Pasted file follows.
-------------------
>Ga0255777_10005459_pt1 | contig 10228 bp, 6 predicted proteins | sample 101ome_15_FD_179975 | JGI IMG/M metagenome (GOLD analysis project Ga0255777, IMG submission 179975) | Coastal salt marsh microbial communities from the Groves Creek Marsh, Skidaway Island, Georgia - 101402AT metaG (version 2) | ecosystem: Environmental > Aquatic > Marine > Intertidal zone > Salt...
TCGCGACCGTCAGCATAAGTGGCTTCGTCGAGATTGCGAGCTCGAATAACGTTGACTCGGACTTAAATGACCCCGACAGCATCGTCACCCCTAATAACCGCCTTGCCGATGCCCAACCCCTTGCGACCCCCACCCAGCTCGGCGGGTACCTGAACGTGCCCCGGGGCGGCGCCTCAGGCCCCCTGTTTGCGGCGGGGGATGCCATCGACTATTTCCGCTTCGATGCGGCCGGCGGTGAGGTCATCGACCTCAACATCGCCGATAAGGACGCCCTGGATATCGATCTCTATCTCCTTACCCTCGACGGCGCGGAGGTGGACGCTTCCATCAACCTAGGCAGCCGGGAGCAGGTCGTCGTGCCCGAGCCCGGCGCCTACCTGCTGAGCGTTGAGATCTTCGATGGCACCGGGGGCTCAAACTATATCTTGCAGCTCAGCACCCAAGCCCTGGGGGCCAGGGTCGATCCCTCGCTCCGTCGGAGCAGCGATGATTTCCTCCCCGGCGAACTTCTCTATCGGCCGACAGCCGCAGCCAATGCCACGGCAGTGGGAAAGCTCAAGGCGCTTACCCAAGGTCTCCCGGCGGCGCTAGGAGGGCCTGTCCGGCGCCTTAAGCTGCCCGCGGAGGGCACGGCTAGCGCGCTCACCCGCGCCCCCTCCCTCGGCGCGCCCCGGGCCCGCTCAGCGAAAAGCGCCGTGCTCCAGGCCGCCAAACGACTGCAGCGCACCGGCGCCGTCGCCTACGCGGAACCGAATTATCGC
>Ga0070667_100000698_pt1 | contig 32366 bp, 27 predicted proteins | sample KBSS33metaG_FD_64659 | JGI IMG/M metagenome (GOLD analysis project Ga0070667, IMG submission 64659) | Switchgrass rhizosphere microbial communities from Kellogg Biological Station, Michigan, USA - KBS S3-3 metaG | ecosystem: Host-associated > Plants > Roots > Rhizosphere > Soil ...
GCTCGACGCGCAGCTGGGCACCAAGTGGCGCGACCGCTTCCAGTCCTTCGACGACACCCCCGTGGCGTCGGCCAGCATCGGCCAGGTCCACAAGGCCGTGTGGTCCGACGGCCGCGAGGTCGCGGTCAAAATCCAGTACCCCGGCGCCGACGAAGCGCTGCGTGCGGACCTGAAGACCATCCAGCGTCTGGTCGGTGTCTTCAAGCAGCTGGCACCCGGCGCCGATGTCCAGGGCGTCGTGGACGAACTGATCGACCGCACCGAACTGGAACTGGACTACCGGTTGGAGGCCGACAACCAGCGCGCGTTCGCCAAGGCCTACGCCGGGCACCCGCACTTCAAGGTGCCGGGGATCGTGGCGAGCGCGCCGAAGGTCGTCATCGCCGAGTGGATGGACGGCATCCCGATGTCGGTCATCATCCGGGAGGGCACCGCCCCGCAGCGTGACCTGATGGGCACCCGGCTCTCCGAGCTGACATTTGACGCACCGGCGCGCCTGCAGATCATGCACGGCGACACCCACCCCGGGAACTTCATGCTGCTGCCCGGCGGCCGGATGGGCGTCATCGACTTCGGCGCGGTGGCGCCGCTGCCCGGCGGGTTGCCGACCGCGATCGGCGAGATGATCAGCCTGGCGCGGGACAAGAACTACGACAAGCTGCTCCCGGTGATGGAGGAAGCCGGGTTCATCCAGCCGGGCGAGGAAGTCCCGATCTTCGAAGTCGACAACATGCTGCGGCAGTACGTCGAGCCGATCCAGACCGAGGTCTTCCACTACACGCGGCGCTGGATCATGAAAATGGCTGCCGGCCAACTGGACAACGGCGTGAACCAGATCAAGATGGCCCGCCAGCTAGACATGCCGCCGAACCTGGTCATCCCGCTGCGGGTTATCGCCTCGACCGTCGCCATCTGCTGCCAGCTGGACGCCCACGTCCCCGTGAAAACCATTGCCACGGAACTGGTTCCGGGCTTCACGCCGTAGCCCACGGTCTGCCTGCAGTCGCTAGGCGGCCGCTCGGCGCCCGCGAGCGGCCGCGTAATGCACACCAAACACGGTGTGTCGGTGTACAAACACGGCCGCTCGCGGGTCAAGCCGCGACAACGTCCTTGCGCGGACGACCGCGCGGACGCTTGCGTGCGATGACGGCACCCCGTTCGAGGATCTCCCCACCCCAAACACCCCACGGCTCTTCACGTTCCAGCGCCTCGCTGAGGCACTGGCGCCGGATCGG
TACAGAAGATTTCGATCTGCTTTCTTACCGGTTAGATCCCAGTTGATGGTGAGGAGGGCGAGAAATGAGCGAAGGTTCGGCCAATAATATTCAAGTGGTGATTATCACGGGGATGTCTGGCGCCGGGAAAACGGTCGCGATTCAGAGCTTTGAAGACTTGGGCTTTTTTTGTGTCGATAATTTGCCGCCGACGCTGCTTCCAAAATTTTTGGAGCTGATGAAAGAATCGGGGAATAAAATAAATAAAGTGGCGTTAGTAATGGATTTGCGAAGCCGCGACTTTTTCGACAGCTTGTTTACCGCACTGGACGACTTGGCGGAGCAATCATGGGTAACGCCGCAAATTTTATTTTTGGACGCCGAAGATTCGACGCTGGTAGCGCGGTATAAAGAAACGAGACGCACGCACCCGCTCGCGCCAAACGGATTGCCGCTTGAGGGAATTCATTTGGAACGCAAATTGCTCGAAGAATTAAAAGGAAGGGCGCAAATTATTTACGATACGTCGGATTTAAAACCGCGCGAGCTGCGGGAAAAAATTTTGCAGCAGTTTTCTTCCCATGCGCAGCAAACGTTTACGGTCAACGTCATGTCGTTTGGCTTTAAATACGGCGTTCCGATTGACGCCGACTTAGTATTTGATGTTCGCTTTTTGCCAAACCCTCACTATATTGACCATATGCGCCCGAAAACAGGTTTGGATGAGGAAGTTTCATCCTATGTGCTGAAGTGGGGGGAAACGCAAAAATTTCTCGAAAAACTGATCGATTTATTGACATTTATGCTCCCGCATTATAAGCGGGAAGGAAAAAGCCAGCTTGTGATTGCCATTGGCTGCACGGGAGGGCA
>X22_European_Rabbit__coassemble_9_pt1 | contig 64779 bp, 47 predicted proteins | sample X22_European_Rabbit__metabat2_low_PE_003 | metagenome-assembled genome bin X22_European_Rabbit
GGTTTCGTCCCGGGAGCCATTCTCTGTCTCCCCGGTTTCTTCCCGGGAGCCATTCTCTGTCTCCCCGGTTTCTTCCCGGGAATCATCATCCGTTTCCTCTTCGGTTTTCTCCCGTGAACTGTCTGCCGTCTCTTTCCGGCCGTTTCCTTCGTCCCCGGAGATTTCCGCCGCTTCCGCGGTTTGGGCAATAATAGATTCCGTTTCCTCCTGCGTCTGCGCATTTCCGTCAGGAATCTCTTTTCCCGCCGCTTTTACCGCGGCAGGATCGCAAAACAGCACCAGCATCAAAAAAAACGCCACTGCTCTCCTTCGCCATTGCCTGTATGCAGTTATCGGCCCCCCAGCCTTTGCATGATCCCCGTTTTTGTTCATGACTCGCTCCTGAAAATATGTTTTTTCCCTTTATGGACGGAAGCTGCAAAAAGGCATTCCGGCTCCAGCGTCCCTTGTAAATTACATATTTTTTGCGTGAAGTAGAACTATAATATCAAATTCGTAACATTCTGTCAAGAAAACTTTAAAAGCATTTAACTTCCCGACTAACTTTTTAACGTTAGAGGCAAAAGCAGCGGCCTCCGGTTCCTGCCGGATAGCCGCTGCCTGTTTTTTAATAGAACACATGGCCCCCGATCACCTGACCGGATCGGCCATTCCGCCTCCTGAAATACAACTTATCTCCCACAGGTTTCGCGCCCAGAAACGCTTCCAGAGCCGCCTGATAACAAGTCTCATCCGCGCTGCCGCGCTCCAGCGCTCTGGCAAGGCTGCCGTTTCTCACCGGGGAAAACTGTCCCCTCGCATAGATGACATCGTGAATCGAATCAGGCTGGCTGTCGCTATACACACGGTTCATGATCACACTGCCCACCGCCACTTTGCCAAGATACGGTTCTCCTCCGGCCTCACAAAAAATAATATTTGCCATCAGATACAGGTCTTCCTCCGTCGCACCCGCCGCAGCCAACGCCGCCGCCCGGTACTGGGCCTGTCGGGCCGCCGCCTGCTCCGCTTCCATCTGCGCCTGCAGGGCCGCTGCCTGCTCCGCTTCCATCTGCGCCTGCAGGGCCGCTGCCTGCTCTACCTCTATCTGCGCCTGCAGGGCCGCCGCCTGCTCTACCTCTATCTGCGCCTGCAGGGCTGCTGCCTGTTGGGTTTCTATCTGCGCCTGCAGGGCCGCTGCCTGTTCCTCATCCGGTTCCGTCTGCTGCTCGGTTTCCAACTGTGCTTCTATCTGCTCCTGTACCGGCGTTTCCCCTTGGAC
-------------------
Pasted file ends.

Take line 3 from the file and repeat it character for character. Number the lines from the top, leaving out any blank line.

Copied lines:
>Ga0070667_100000698_pt1 | contig 32366 bp, 27 predicted proteins | sample KBSS33metaG_FD_64659 | JGI IMG/M metagenome (GOLD analysis project Ga0070667, IMG submission 64659) | Switchgrass rhizosphere microbial communities from Kellogg Biological Station, Michigan, USA - KBS S3-3 metaG | ecosystem: Host-associated > Plants > Roots > Rhizosphere > Soil ...